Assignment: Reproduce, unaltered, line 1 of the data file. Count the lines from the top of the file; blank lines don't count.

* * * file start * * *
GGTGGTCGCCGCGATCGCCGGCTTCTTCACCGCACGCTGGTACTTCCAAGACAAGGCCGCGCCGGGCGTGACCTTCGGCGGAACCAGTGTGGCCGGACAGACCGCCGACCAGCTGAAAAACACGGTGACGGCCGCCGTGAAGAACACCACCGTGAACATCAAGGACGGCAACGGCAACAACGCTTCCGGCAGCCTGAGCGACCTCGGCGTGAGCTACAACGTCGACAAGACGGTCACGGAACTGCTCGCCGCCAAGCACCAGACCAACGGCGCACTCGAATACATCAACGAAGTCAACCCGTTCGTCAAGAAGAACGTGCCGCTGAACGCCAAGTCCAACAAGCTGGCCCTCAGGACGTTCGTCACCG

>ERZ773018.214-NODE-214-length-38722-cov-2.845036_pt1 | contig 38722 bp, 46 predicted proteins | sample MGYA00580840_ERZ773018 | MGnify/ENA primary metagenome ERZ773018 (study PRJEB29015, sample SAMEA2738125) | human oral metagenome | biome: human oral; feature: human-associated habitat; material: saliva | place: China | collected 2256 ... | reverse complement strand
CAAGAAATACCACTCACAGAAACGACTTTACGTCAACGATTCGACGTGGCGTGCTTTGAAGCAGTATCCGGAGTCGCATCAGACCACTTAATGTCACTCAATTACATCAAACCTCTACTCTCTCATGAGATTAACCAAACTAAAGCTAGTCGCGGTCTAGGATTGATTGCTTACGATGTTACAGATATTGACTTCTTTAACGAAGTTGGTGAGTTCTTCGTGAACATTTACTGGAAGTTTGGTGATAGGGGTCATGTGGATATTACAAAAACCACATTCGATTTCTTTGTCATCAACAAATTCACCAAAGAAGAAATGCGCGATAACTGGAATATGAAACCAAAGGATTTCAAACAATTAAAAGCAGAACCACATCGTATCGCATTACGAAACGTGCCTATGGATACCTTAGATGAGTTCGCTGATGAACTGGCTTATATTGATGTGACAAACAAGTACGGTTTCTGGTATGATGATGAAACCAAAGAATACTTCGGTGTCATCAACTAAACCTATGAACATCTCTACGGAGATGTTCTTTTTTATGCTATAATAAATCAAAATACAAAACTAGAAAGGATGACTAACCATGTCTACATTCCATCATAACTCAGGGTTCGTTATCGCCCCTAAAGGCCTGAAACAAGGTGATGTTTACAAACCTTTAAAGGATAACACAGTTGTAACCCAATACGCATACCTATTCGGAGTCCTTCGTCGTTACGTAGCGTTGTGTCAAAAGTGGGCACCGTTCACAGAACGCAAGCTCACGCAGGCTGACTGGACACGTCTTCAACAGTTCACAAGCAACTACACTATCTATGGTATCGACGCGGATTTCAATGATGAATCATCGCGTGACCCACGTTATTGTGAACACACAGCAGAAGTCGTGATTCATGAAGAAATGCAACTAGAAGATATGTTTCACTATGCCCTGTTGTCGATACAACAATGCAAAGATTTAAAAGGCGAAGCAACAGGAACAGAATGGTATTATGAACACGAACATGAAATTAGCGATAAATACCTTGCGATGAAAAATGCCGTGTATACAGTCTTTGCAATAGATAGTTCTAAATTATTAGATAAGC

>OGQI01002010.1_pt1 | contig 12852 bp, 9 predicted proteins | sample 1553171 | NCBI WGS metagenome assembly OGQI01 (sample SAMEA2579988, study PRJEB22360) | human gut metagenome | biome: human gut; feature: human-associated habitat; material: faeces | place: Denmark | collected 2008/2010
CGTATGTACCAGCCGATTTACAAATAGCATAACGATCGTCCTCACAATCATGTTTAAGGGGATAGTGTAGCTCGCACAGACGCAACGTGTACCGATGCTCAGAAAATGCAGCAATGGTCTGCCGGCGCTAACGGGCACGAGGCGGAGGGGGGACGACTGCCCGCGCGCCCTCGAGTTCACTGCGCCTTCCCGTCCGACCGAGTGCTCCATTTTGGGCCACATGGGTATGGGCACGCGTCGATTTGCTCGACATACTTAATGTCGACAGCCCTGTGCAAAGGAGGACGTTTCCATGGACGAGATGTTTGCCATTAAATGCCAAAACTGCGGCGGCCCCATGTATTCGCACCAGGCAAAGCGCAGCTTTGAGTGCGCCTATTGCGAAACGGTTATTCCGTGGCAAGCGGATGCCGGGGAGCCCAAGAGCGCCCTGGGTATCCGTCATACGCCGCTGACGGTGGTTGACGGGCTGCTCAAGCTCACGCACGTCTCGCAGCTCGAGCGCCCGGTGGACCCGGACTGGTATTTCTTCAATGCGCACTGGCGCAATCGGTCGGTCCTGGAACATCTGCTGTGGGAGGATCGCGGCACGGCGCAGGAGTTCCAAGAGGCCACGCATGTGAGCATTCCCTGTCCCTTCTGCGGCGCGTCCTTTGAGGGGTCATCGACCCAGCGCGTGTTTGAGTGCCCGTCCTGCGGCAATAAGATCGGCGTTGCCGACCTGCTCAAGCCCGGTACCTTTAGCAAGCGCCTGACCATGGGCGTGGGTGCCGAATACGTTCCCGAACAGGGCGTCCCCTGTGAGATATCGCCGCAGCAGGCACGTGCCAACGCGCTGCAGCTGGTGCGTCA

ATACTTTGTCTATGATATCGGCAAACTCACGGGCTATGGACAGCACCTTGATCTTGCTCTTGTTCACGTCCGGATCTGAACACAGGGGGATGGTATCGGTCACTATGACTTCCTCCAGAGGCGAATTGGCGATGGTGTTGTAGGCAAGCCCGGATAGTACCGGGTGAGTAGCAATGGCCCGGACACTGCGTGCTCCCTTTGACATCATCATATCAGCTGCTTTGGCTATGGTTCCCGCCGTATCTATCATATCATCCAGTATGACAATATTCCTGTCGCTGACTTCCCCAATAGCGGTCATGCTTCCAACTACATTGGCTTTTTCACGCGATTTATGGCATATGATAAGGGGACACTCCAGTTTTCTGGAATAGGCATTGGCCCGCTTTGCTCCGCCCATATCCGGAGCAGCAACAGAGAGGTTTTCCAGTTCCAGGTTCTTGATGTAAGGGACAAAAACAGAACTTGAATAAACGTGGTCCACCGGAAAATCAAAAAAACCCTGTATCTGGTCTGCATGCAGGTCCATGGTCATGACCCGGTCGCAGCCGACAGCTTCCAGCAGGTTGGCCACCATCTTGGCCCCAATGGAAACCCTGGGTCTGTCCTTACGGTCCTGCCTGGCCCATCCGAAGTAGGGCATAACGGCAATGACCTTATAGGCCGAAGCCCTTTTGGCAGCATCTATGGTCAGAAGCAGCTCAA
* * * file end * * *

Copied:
GGTGGTCGCCGCGATCGCCGGCTTCTTCACCGCACGCTGGTACTTCCAAGACAAGGCCGCGCCGGGCGTGACCTTCGGCGGAACCAGTGTGGCCGGACAGACCGCCGACCAGCTGAAAAACACGGTGACGGCCGCCGTGAAGAACACCACCGTGAACATCAAGGACGGCAACGGCAACAACGCTTCCGGCAGCCTGAGCGACCTCGGCGTGAGCTACAACGTCGACAAGACGGTCACGGAACTGCTCGCCGCCAAGCACCAGACCAACGGCGCACTCGAATACATCAACGAAGTCAACCCGTTCGTCAAGAAGAACGTGCCGCTGAACGCCAAGTCCAACAAGCTGGCCCTCAGGACGTTCGTCACCG